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US House panel approves Bordallo’s Compact Impact amendments

WASHINGTON, D.C. (Office of the Guam Congressional Delegate) — U.S. Congresswoman Madeleine Z. Bordallo of Guam offered three amendments relating to Compact impact and national service programs during a mark-up hearing of the House Natural Resources Committee.

Her amendments were adopted unanimously during the committee’s consideration of the 21st Century Conservation Service Corps Act of 2017 or H.R.2987, which would expand national service programs for volunteering in federal public lands, including Guam’s War in the Pacific National Historical Park, Marianas Trench Marine National Monument, and Guam National Wildlife Refuge (Ritidian Unit). The bill now goes to the full U.S. House of Representatives for consideration.

Madeleine Z. BordalloMadeleine Z. Bordallo

Congresswoman Bordallo’s amendments would make Compact migrants residing on Guam, Hawaii, and other states/territories eligible to participate in federally funded national and community service programs, including AmeriCorps and the Youth Conservation Corps. These national service programs provide opportunities for youth and volunteers of all ages to engage in community service while also learning valuable job skills. Congresswoman Bordallo’s amendments were from her Compact Impact Relief Act or H.R.4761, which she reintroduced last week in the U.S. House of Representatives.

Promoting community service and volunteerism has long been a priority for Congresswoman Bordallo. She has worked with other members of Congress from the Pacific Islands and Speaker Benjamin J.F. Cruz of 34th Guam Legislature, to extend federal national and community service programs to Guam. In 2015, the congresswoman sponsored the National Community Service Improvement Act, which was included in the congresswoman’s amendments adopted by the Natural Resources Committee. Congresswoman Bordallo is a senior Democratic member of the House Natural Resources Committee.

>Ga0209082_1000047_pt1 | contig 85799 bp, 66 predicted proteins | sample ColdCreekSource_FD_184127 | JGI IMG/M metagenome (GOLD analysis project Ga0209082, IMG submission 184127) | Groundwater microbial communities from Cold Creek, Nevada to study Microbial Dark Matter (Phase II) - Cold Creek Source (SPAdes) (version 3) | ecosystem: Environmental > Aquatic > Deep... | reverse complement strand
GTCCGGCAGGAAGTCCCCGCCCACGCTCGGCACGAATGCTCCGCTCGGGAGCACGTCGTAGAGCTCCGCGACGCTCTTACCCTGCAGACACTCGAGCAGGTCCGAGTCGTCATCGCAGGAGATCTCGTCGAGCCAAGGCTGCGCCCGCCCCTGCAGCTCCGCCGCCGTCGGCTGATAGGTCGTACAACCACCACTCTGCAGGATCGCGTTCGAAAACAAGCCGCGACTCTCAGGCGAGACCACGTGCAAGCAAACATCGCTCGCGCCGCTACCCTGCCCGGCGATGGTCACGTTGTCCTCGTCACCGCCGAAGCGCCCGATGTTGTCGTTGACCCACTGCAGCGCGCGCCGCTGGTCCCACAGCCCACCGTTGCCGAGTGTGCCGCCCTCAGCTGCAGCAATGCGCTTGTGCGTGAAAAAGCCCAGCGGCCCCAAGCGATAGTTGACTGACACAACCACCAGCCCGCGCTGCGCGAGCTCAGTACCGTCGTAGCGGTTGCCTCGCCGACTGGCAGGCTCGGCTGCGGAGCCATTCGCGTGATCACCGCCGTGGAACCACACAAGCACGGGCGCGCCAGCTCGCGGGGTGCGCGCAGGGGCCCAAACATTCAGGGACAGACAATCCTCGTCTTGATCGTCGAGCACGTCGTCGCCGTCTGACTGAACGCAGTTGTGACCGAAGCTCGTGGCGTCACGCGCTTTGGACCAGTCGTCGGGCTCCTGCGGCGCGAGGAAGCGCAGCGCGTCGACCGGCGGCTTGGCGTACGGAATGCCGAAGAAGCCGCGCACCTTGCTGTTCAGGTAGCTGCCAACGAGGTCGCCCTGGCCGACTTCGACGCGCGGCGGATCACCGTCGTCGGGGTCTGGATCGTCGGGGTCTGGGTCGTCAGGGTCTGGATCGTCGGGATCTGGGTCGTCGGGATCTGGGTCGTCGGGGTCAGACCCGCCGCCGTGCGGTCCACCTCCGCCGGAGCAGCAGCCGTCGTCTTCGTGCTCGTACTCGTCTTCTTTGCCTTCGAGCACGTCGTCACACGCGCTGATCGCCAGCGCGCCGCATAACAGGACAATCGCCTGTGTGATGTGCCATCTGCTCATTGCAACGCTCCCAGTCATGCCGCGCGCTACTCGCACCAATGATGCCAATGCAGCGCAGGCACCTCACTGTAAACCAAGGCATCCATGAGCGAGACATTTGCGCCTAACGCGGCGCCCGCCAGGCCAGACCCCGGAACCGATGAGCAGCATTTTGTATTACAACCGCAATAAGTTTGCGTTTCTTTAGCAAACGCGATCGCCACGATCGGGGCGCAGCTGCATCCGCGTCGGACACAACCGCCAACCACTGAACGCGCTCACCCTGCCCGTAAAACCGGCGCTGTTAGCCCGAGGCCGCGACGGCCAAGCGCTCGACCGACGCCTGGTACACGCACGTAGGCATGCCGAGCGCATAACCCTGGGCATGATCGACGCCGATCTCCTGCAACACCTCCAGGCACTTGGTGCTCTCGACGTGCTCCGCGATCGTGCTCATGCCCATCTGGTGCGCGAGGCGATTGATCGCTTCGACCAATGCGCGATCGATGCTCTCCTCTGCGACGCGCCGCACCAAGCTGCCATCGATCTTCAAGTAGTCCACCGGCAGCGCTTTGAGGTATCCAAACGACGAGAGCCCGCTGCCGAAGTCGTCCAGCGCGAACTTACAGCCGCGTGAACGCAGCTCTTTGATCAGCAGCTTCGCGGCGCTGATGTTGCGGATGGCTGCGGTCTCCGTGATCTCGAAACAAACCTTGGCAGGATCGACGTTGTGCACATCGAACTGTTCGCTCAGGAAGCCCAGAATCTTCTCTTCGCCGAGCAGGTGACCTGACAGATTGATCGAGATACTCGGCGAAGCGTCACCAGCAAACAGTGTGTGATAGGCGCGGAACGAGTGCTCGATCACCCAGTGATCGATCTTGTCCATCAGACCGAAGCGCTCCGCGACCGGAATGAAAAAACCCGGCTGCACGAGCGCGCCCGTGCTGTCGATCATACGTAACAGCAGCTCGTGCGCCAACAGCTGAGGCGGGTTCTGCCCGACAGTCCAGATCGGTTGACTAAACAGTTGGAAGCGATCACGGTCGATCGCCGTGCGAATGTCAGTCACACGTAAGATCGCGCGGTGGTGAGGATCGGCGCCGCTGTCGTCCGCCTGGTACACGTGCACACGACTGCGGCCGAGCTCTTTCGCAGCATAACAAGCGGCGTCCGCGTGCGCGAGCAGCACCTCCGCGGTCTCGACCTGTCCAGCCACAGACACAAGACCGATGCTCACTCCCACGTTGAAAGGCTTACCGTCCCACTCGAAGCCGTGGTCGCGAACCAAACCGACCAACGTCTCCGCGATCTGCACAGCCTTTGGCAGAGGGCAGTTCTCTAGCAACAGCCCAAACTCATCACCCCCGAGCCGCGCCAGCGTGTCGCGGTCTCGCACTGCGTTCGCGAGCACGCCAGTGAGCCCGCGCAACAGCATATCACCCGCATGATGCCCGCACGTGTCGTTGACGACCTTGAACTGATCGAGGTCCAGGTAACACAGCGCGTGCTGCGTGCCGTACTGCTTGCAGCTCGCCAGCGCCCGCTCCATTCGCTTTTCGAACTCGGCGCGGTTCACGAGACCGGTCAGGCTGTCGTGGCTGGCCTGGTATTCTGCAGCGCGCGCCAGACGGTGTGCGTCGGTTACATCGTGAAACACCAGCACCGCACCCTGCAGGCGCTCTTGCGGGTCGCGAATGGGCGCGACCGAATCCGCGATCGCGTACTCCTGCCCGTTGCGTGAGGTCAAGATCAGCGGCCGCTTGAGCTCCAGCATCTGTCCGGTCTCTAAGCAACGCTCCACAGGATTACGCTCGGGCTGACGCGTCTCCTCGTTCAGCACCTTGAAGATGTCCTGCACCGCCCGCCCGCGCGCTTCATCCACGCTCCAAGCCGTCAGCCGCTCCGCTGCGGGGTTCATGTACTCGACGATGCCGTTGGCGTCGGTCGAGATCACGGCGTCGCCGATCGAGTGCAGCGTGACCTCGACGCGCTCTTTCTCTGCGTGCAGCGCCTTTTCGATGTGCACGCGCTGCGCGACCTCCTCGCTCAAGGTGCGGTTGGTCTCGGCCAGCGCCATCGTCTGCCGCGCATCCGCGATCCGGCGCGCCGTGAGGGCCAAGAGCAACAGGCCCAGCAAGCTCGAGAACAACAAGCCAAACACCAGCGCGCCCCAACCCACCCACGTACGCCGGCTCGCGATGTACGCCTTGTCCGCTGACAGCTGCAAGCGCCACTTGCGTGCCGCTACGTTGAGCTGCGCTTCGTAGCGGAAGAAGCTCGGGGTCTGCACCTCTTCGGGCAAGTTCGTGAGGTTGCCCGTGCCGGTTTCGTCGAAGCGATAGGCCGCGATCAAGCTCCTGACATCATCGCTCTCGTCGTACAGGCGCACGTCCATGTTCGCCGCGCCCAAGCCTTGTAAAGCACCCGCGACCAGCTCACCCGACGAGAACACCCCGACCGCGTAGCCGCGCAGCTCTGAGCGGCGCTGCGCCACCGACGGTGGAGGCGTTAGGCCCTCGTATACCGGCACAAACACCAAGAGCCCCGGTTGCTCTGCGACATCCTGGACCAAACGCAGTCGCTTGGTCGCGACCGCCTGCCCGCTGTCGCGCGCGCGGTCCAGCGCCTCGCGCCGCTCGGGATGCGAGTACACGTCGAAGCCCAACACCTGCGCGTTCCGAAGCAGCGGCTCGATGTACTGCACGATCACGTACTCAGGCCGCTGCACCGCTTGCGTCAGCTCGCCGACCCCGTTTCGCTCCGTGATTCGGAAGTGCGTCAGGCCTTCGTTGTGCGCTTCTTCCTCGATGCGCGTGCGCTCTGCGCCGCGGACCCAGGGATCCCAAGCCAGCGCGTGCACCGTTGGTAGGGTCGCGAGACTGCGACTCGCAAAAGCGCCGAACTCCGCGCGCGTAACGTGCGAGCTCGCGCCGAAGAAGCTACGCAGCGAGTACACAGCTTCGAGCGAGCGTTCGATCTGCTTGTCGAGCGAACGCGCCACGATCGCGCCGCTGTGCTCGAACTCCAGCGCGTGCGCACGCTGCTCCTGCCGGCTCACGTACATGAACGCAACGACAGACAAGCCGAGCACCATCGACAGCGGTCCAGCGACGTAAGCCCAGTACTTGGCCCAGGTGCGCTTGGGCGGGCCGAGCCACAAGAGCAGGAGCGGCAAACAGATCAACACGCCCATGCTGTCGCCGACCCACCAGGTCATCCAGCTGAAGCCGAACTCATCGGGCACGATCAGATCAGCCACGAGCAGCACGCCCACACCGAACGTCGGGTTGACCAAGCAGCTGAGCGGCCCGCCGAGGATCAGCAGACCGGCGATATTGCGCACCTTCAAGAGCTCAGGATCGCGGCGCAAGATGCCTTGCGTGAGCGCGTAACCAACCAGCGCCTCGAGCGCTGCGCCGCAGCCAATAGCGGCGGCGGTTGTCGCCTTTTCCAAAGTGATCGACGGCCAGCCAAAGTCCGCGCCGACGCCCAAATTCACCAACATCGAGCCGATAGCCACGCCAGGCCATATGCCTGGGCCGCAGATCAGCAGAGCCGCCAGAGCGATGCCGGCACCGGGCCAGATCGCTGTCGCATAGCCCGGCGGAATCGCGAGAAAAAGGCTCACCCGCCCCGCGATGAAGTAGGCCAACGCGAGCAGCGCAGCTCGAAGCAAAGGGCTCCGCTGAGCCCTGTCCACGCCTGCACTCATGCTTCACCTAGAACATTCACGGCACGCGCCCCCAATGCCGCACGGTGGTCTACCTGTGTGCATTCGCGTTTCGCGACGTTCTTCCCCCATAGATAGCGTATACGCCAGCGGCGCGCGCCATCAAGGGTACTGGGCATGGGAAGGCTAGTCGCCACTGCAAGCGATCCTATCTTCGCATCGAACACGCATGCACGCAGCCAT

“Compact migrants have made valuable contributions to our community. My amendments ensure that they have the same opportunity to roll up their sleeves and volunteer in our community, just like other Guam residents. Specifically these amendments make Compact migrants eligible for national community service programs and open another avenue for them to give back to our community while learning valuable skills that could lead to a full-time job. I thank Speaker Cruz for working closely with me over the years and for his consistent support on this important issue for our island,” said Congresswoman Bordallo.

Said Speaker Benjamin J.F. Cruz, “Every person willing to work for it deserves the opportunity to better their lives while improving the lives of others. I thank the Congresswoman for her continued work on matters relating to the Compact of Free Association and I am certain that passage of these amendments will demonstrate that a hand-up is always better than a hand-out.”

According to the Corporation for National and Community Service, a federal agency, some 110 Guam residents participated in federally funded service programs between 2016 and 2017. Since 1994, more than 1,300 Guam residents completed an estimated 1.7 million hours total of community service under these federal programs, qualifying those residents for $4.12 million in Segal AmeriCorps Education Awards, in recognition of their exemplary volunteerism. The Serve Guam Commission coordinates the federal AmeriCorps program and grant funding to support local nonprofits and provide volunteers. If enacted into law, Congresswoman Bordallo’s amendments will make Compact migrant eligible to participate in these programs.